21. Lee, O., & Fradd, S. H. (2001). Instructional congruence to promote science learning and literacy development for linguistically diverse students. In D. R. Lavoie & M.-W. Roth (Eds.), Models for science teacher preparation: Bridging the gap between research and practice (pp. 109–126). Dordrecht: Kluwer Academic.

    Google Scholar 

  22. Lee, O., Quinn, H., & Valdés, G. (2013). Science and language for English language learners in relation to next generation science standards and with implications for common core standards for English language arts and mathematics. Educational Researcher,20(10), 1–11.

    Google Scholar 

  23. Lucas, T., & Villegas, A. M. (2013). Preparing linguistically responsive teachers: Laying the foundation in preservice teacher education. Theory Into Practice,52(2), 98–109.

    Google Scholar 

  24. Mazak, C. M., & Herbas-Donoso, C. (2014). Translanguaging practices and language ideologies in Puerto Rican university science education. Critical Inquiry in Language Studies,11(1), 27–49.

    Google Scholar 

  25. McNeill, K. L., & Krajcik, J. S. (2012). Supporting grade 5–8 students in constructing explanations in science: The claims, evidence, and reasoning framework for talk and writing. Pearson.

  26. McNeill, K. L., Lizotte, D. J., Krajcik, J., & Marx, R. W. (2006). Supporting students’ construction of scientific explanations by fading scaffolds in instructional materials. The Journal of the Learning Sciences,15(2), 153–191.

    Google Scholar 

  27. Moje, E. B., Ciechanowski, K. M., Kramer, K., Ellis, L., Carrillo, R., & Collazo, T. (2004). Working toward third space in content area literacy: An examination of everyday funds of knowledge and discourse. Reading Research Quarterly,39(1), 38–70.

    Google Scholar 

  28. National Research Council. (2012). A framework for K–12 science education: Practices, cross-cutting concepts and core ideas. Washington, DC: National Academies Press.

    Google Scholar 

  29. Nielsen, J. A. (2013). Dialectical features of students’ argumentation: A critical review of argumentation studies in science education. Research in Science Education,43, 371–393.

    Google Scholar 

  30. Quinn, H., Lee, O., & Valdés, G. (2012). Language demands and opportunities in relation to Next Generation Science Standards for English language learners: What teachers need to know. Commissioned Papers on Language and Literacy Issues in the Common Core State Standards and Next Generation Science Standards,94, 32.

    Google Scholar 

  31. Sadler, T. D. (2004). Informal reasoning regarding socioscientific issues: A critical review of research. Journal of Research in Science Teaching,41(5), 513–536.

    Google Scholar 

  32. Sadler, T. D., & Zeidler, D. L. (2005). The significance of content knowledge for informal reasoning regarding socioscientific issues: applying genetics knowledge to genetic engineering issues. Science Education,89(1), 71–93.

    Google Scholar 

  33. Sampson, V., & Clark, D. B. (2008). Assessment of the ways students generate arguments in science education: Current perspectives and recommendations for future directions. Science Education,92, 447–472.

    Google Scholar 

  34. Santiago, D. A., Calderón, G. E., & Taylor, M. (2015). Factbook 2015: The condition of Latinos in education. Washington, DC: Excelencia in Education.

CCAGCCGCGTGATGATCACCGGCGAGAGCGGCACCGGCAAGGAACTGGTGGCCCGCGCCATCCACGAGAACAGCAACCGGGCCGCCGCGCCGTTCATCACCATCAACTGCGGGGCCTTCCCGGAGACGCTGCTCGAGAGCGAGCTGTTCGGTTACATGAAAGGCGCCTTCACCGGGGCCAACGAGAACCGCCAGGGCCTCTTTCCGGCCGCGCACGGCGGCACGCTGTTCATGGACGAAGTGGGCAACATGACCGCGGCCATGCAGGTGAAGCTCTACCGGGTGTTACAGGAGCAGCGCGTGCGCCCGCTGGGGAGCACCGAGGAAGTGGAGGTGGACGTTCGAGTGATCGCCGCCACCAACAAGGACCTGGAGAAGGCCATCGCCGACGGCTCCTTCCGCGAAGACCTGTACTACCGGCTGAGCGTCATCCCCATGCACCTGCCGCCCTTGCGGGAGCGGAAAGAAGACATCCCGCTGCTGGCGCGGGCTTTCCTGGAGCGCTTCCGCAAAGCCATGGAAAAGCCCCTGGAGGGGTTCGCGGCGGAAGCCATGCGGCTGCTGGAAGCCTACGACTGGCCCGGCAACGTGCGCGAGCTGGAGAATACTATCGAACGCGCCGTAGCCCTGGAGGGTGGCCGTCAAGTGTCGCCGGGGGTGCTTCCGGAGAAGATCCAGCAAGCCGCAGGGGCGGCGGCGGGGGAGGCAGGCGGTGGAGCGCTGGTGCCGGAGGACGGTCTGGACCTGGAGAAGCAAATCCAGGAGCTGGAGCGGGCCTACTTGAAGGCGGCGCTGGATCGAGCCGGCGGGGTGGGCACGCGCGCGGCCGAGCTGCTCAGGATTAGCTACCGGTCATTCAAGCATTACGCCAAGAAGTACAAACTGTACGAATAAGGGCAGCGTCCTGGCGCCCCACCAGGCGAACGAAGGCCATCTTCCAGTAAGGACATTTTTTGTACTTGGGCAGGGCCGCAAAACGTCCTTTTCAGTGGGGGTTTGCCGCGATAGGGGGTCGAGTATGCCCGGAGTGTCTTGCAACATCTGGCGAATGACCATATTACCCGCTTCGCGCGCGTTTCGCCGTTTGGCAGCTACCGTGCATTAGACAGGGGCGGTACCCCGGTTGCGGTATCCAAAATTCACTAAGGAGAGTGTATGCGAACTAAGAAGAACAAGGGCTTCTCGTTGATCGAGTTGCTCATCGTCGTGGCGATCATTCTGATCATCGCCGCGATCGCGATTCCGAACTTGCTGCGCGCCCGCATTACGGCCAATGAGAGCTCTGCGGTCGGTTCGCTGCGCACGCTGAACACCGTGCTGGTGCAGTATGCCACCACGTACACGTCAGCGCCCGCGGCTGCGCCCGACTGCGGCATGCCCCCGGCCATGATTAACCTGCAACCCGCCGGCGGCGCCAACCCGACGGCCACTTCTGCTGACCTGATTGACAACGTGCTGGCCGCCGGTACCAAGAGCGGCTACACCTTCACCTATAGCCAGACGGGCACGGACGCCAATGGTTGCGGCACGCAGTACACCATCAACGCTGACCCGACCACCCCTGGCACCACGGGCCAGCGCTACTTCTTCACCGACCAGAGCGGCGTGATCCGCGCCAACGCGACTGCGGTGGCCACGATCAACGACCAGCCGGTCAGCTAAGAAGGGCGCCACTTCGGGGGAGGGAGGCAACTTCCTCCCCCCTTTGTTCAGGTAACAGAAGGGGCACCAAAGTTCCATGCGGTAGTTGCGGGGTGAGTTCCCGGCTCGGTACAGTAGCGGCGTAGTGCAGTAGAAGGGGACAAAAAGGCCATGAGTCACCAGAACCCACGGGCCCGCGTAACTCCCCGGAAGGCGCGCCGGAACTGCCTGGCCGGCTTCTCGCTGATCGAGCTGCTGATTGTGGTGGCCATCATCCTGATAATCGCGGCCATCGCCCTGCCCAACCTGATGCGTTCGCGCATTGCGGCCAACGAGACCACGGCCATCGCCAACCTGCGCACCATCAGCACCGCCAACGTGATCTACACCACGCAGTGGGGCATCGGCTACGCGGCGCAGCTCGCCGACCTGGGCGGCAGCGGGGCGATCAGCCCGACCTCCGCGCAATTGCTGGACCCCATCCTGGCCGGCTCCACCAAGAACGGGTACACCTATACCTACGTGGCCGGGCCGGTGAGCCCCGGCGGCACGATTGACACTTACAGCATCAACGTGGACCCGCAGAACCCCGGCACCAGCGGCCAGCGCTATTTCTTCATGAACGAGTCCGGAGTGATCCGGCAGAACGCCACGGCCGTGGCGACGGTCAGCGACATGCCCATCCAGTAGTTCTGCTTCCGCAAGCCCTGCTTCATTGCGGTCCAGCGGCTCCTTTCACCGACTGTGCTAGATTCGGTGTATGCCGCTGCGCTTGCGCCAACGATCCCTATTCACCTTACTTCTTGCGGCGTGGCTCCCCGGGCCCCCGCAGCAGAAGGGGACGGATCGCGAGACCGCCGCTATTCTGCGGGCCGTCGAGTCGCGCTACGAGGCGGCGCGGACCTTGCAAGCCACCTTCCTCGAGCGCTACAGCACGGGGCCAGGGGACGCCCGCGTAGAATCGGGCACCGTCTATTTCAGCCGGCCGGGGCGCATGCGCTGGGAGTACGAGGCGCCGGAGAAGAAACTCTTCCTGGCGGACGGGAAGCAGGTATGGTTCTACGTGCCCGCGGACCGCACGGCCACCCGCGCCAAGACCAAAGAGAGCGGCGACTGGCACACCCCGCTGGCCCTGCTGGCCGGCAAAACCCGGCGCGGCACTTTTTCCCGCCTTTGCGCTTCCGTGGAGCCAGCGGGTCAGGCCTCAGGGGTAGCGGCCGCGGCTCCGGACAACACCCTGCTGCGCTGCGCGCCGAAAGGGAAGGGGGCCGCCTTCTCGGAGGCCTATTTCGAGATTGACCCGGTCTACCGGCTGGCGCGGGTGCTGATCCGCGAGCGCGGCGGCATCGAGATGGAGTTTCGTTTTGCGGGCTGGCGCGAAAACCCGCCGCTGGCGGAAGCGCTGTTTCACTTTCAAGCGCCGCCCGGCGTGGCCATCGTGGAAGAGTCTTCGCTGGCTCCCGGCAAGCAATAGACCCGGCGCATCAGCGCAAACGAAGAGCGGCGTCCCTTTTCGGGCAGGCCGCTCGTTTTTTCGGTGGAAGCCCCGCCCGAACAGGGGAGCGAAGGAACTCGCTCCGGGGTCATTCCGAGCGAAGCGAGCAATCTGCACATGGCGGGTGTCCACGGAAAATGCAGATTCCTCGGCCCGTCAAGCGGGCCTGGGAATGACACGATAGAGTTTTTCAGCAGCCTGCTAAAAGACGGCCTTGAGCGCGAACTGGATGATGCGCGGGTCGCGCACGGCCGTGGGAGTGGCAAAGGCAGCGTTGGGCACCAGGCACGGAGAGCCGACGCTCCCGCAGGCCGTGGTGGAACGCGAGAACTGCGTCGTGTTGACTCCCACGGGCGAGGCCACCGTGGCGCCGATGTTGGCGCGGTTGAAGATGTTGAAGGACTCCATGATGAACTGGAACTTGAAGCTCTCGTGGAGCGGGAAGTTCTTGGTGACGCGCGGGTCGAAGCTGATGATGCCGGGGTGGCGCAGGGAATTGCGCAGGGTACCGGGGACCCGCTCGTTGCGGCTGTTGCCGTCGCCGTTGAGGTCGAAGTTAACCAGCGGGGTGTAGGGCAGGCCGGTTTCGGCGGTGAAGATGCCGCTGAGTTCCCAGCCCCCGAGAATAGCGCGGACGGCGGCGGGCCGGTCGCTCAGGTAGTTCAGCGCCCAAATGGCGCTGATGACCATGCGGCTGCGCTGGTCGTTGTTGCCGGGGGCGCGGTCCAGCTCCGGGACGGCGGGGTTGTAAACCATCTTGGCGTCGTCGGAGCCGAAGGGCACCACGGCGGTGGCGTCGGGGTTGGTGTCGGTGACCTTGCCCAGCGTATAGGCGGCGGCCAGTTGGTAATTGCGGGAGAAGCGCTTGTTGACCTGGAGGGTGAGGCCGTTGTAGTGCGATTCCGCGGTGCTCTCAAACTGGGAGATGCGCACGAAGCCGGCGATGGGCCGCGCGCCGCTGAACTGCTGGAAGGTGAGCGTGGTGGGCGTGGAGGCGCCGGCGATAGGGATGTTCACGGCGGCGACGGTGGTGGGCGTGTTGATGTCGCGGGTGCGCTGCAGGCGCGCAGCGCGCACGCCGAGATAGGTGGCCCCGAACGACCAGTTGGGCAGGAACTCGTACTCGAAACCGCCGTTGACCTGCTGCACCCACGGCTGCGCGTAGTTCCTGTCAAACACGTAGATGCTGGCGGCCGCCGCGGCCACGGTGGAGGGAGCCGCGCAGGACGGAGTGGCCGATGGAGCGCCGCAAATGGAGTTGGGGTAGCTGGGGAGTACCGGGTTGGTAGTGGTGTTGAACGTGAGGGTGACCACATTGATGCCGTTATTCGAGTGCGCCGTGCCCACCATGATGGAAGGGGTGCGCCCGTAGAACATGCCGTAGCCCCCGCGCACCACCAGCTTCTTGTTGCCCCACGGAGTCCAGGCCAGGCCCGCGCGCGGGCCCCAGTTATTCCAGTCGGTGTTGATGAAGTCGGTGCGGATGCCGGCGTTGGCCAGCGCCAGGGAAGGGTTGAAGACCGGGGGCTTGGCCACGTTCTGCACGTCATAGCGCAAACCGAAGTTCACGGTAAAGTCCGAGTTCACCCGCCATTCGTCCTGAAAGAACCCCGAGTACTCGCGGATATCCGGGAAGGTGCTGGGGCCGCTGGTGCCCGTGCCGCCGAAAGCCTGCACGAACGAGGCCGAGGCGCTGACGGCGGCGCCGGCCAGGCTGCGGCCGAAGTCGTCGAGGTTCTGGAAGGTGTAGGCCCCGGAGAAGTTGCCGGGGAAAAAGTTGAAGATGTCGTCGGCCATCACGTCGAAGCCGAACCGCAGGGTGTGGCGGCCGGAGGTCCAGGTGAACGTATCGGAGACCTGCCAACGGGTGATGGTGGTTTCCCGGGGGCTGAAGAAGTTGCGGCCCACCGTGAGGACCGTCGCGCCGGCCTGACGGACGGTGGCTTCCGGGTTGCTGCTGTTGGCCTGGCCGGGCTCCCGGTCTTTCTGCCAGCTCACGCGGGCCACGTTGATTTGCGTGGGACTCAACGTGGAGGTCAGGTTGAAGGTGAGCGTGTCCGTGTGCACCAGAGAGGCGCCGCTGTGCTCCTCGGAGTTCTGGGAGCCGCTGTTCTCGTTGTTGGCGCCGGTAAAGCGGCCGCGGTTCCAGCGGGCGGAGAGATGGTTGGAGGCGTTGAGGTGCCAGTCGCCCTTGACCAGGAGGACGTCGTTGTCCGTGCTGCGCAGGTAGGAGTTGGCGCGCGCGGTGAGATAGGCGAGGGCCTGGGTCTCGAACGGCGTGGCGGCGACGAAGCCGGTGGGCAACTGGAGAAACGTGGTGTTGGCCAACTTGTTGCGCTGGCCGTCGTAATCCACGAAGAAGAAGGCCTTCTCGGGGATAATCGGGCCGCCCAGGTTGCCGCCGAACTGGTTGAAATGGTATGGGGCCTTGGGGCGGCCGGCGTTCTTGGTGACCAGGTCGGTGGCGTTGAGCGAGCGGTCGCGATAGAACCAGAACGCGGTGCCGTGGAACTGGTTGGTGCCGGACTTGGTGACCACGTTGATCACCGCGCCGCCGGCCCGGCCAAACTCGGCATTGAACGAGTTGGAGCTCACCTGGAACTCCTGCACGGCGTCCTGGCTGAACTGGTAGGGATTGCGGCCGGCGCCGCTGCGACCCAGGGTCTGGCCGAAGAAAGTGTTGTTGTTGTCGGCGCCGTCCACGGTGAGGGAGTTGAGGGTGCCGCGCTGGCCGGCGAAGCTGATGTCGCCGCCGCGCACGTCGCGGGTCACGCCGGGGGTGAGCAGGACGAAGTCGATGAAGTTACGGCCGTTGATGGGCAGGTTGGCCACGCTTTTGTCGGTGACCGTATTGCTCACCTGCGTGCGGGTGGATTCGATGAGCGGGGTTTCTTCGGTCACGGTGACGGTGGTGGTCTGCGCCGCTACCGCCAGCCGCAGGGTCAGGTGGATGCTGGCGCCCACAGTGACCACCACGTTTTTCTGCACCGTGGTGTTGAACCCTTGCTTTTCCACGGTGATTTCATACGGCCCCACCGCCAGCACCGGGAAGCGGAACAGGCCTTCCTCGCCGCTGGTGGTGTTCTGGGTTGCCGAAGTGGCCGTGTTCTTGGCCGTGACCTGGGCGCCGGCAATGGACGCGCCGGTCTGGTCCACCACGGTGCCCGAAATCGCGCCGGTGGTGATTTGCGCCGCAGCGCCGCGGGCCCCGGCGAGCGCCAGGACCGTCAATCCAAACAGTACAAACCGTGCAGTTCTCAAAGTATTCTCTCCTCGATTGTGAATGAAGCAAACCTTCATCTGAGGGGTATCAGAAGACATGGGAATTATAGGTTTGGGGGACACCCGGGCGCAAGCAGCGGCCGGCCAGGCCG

Google Scholar 

  35. Spradley, J. P. (1980a). Participant observation. Orlando, FL: Harcourt Brace Jovanovich College Publishers.

    Google Scholar 

  36. Spradley, J. P. (1980b). Participant observation. New York: Wadsworth Thomson Learning.

    Google Scholar 

  37. Strauss, A. (1987). Qualitative analysis for social scientists. Cambridge: Cambridge University Press.

    Google Scholar 

  38. Toulmin, S. E. (2003). The uses of argument. Cambridge: Cambridge University Press.

    Google Scholar 

  39. Warren, B., Ballenger, C., Ogonowski, M., Rosebery, A. S., & Hudicourt-Barnes, J. (2001). Rethinking diversity in learning science: The logic of everyday sense-making. Journal of Research in Science Teaching,38(5), 529–552.

    Google Scholar 

  40. Zeidler, D. L. (2014). Socioscientific issues as a curriculum emphasis: Theory, research, and practice. In N. G. Lederman & S. K. Abell (Eds.), Handbook of research on science education (Vol. II, pp. 697–726). Mahwah, NJ: Lawrence Erlbaum Associates.

    Google Scholar 

  41. Zeidler, D. L., Applebaum, S. M., & Sadler, T. D. (2011). Enacting a socioscientific issues classroom: Transformative transformations. In: Socio-scientific issues in the classroom (pp. 277–305). Springer.

  42. Zohar, A., & Nemet, F. (2002). Fostering students’ knowledge and argumentation skills through dilemmas in human genetics. Journal of Research in Science Teaching,39(1), 35–62.

    Google Scholar 

Download references

Author information

Affiliations

Authors

Corresponding author

Correspondence to Peter R. Licona.

Additional information

Publisher's Note

Springer Nature remains neutral with regard to jurisdictional claims in published maps and institutional affiliations.

Lead Editor: Lyn Carter.

Rights and permissions

Reprints and Permissions

About this article

Verify currency and authenticity via CrossMark

Cite this article

Licona, P.R., Kelly, G.J. Translanguaging in a middle school science classroom: constructing scientific arguments in English and Spanish. Cult Stud of Sci Educ 15, 485–510 (2020). https://doi.org/10.1007/s11422-019-09946-7

Download citation

Keywords

  • Translanguaging
  • Emergent bilinguals
  • Scientific argumentation
  • Socioscientific issues
  • Discourse analysis